Paleontology is riddled with many debates about the classifications of different species. One hotly debate issue, is whether Nanotyrannus is a juvenile Tyrannosaurus rex or a different genus of tyrannosaurid.
Lines of evidence supporting the hypothesis that Nanotyrannus was a different genus of tyrannosaurid:
• 16 laterally compressed teeth rather than 14
• wedge shaped skull
• narrow jaw
• large orbits
• forward pointing parasphenoid
• lacrimal horn
Lines of evidence supporting that Nanotyrannus is a juvenile T. rex:
• not all skull bones fused
• Slightly forward facing eyes due to expanded occupit relative to snout width
• presence of “juvenile features” seen in other juvenile T. rex
• share unique synapomorphies with T. rex
With only two specimen of Nanotyrannus having been found thus far, it is difficult to determine whether they are a juvenile T. rex or a completely different genus of tyrannosaurid. Until more conclusive evidence is found, a decision cannot be drawn as to what exactly Nanotyrannus is.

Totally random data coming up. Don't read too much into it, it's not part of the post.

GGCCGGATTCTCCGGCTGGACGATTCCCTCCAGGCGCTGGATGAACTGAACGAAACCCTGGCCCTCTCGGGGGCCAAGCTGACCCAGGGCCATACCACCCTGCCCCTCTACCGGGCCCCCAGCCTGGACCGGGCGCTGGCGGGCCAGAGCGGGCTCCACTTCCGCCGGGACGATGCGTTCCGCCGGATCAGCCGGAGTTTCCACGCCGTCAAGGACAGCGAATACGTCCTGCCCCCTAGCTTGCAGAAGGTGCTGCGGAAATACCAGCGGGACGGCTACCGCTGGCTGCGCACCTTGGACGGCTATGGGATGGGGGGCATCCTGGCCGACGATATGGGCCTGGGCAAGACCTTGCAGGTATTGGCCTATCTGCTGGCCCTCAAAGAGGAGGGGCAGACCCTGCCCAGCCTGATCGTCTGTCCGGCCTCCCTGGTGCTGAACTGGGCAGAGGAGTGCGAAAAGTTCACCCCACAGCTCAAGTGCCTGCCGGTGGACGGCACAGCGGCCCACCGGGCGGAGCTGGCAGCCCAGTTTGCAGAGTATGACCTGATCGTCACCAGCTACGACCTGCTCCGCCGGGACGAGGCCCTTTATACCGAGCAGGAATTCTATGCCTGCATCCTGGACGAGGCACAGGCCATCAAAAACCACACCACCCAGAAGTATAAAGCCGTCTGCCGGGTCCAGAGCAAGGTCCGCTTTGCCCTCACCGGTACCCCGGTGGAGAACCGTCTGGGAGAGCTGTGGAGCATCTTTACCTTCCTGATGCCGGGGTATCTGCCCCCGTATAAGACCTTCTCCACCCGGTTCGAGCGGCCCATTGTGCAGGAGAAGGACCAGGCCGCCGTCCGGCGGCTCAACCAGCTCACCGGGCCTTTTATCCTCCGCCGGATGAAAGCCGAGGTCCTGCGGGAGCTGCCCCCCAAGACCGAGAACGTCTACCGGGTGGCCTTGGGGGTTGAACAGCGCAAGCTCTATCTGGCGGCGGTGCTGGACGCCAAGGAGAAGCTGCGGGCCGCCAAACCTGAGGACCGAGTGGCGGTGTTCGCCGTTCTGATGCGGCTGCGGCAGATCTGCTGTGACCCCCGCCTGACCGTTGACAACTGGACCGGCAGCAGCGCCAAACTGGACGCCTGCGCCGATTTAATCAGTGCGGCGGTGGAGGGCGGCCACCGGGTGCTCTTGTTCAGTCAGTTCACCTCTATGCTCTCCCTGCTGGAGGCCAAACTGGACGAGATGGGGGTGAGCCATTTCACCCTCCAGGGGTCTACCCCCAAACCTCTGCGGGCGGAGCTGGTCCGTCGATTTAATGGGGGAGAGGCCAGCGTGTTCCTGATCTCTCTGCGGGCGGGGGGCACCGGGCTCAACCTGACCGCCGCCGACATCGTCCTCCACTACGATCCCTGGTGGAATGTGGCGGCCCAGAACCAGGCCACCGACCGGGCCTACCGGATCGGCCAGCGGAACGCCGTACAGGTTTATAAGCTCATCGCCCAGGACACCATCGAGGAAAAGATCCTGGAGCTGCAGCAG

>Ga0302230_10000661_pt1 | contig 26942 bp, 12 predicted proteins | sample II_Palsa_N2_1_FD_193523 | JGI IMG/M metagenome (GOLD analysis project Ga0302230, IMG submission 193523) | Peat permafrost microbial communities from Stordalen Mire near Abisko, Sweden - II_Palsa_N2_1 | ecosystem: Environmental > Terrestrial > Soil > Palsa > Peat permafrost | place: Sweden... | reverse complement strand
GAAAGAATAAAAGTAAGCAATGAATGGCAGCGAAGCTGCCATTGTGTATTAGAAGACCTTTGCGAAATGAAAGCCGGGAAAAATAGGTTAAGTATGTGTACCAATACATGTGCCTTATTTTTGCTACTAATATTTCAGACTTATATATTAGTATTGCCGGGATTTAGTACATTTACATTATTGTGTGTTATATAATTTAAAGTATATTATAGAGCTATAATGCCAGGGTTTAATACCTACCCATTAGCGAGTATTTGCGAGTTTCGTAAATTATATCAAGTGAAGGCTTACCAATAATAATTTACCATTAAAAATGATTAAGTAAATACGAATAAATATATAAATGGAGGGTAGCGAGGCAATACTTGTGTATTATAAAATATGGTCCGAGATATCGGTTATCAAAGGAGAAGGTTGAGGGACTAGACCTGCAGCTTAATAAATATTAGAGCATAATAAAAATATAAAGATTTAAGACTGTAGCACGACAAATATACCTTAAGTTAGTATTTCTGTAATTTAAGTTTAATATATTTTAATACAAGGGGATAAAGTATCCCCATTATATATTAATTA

This video is one of four created by students taking my class Vertebrate Paleontology in the Spring of 2014 at the University of Rochester. The text above was also prepared by those students.
The assignment was to create a two to three minute video focused on some important question or misconception in vertebrate paleontology.
This was an experimental assignment. I had no idea if it was going to work out.
It’s possible that there are factual errors and other problems with the videos. However, I think my students did great, and will probably continue to do this kind of class project.
When and where were the nanotyrannus found? I know one was found in eastern Wyoming in June, 2006. We have an upper and lower jaw, with teeth in both. One toe claw with toe bones, one finger claw and some other skull bones. There a a couple of vertebra and one rib.
How many other claws have been found?